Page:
Democratic Gov. J.B. Pritzker remains one of the biggest proponents of legalizing recreational marijuana, which he said could bring in $170 million in tax revenue, to start, by next year.
And on Tuesday he took it a step further, saying he’s also in support of “home grow” — marijuana — to an extent. The discussion about how many marijuana plants would be allowed in a household remains part of ongoing negotiations about marijuana legalization in the state.
Asked during a Springfield news conference about his “philosophical” view of whether Illinois residents should have the right to grow cannabis in their homes, Pritzker voiced his support.
“I don’t think it’s a philosophical question about whether it should just be an open right for anybody to open their own farm in their basement,” Pritzker said to some chuckles from legislators behind him. “It’s really more of a question about … it’s really more…”
After a bit more of laughter, Pritzker took a position: “People should have home grow, but the question is how much?”
State Rep. Kelly Cassidy, D-Chicago, and state Sen. Heather Steans, D-Chicago, have been working on legislation to legalize marijuana for years. They hope to try to pass a measure, which could include some extent of home grow, by the end of the spring session.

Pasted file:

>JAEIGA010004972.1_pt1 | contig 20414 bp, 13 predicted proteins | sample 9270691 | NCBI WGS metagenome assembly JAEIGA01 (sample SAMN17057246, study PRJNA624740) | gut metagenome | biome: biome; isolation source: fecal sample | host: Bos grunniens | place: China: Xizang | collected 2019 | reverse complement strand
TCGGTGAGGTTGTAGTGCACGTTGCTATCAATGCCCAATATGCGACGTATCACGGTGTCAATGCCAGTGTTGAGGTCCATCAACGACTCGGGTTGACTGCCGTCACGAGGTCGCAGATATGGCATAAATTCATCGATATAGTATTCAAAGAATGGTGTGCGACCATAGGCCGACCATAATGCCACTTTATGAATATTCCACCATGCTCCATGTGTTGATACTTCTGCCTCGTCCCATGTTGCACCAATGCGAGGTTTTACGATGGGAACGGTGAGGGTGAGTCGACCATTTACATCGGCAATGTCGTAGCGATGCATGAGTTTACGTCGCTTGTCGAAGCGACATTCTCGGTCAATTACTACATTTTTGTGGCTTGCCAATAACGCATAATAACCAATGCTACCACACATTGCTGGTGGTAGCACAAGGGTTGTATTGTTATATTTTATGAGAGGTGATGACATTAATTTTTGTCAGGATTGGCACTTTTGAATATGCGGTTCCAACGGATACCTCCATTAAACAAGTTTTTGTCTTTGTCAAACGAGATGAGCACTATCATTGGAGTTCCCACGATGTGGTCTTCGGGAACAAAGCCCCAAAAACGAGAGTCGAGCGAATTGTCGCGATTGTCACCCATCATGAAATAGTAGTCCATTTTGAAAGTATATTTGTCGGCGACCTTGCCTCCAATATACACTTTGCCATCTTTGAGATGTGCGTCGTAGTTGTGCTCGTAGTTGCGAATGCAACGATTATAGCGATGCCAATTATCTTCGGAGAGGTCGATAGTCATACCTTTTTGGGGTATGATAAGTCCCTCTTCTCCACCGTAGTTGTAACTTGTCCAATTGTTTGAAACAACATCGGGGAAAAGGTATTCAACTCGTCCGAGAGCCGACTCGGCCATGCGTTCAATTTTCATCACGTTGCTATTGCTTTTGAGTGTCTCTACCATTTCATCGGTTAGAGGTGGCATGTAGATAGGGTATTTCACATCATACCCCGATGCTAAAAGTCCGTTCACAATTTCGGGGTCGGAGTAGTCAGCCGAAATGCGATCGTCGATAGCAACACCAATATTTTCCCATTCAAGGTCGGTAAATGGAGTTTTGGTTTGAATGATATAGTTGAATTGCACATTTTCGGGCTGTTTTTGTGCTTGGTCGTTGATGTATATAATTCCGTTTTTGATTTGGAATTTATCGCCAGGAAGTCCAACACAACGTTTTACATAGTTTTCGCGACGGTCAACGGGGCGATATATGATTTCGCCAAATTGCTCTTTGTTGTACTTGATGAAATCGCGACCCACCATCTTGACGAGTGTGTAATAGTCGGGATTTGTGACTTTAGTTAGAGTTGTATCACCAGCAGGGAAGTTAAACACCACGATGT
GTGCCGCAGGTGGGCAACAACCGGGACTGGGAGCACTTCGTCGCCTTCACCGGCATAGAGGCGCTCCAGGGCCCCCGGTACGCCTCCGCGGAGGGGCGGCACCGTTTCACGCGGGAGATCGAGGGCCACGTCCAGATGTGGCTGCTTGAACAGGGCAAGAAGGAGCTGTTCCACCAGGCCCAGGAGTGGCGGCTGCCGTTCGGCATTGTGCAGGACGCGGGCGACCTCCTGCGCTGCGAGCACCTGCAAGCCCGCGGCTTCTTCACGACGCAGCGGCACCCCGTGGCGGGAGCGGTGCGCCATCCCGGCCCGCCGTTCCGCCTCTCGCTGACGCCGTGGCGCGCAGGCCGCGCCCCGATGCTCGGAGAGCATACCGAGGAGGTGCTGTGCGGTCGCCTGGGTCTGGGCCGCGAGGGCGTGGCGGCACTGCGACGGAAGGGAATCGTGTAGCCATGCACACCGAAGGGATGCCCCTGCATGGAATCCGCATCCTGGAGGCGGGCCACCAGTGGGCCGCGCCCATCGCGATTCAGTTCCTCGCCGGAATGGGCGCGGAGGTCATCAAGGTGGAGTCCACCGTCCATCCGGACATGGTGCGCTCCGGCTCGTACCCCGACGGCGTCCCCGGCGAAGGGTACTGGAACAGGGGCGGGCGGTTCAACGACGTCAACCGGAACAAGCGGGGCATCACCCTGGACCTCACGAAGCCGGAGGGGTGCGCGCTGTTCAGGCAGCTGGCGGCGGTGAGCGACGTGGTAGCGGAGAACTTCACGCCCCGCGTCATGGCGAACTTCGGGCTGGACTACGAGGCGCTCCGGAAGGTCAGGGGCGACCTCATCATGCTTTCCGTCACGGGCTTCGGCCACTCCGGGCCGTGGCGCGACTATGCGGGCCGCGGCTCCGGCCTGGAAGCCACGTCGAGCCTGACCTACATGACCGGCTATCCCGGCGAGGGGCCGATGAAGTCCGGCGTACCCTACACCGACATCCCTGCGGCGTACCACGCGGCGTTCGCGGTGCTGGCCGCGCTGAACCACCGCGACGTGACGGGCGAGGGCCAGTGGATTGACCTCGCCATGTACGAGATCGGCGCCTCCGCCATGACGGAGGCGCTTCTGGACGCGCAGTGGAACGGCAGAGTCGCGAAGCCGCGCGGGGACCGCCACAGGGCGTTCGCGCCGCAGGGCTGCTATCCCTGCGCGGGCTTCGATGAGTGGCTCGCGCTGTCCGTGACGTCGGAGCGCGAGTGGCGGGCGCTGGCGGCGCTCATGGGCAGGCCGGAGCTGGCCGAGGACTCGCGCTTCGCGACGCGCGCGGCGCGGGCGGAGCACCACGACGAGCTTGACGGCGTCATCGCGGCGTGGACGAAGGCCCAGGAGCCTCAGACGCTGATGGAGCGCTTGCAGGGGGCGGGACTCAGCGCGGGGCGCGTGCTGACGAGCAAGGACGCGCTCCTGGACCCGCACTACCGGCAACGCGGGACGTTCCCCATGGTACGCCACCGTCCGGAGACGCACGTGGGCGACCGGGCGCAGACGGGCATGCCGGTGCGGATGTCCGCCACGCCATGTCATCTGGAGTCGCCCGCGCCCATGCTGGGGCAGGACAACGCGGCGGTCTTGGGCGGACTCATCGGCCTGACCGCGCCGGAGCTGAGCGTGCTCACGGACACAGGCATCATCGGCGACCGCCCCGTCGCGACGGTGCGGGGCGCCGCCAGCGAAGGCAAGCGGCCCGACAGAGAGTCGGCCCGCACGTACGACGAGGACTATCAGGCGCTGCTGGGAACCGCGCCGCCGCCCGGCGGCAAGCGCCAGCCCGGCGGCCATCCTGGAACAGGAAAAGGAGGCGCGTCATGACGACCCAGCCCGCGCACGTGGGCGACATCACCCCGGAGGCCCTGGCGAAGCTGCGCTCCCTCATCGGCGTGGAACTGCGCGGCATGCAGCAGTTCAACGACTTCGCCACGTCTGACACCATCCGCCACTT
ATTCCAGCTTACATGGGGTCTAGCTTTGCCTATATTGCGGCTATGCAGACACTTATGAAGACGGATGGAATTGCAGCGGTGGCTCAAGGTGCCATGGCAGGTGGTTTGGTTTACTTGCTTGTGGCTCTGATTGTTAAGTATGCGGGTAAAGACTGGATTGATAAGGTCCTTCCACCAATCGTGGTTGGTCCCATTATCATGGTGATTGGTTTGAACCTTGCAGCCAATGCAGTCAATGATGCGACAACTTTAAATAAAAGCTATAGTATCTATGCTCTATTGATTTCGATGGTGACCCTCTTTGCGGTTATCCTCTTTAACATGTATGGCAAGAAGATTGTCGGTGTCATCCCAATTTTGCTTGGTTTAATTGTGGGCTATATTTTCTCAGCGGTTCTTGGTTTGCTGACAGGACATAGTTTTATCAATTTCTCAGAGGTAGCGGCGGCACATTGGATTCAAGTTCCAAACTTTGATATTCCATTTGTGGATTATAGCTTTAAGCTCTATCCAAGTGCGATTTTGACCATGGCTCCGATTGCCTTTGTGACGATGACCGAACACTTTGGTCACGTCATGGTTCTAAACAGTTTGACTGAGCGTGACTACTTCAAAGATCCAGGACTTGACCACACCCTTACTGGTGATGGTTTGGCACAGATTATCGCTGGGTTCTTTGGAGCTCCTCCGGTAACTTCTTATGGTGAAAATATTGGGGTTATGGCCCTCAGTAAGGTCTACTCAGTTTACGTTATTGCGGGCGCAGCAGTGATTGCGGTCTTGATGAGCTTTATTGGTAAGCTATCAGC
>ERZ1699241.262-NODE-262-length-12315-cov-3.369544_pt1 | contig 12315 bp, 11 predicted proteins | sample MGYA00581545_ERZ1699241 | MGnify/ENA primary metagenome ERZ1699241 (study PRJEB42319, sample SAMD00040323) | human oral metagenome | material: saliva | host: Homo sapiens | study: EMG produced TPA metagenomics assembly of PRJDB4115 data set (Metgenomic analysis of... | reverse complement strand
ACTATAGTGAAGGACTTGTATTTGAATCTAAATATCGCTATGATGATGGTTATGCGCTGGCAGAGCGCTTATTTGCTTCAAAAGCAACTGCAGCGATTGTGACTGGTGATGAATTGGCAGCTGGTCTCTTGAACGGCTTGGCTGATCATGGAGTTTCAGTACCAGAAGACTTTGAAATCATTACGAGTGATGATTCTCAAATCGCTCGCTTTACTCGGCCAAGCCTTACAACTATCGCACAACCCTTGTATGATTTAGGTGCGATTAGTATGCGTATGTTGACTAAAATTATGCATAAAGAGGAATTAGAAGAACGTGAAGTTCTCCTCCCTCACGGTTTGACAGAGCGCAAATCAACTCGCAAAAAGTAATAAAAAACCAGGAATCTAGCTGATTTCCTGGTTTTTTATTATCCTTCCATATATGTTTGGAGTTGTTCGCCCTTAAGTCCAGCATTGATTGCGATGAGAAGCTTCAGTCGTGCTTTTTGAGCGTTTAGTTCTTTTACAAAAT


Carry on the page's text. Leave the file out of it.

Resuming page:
But despite Pritzker’s support and polls showing Illinois residents favor legalization, there are still 60 legislators who signed on as sponsors of a resolution that asked to slow down the process.
And there are still key issues to decipher, such as law enforcement questions, who is eligible for a license to sell and grow cannabis and whether people will be allowed to smoke or use cannabis outside of their homes, among other subjects.
Cassidy said the current number in the measure they plan to file would include five marijuana plants per household, no matter how many adults live in the home. Cassidy called that number pretty “conservative” compared to other states. She said Michigan allows 12 plants, at any stage of growth.
There are several groups opposed to allowing people to grow marijuana within their households, including the Illinois Association of Chiefs of Police.
But Cassidy said home grow is simply part of a larger discussion within a legalization measure. And despite some opposition to home grow, Cassidy said she hasn’t heard from any legislators about pulling support for legalization should home grow be included.
Steans said the discussion over home grow remains “open.”
“The number has generally stayed at five plants. That may end up changing,” Steans said. “There’s still discussion about whether that should be medical or [for] everybody.”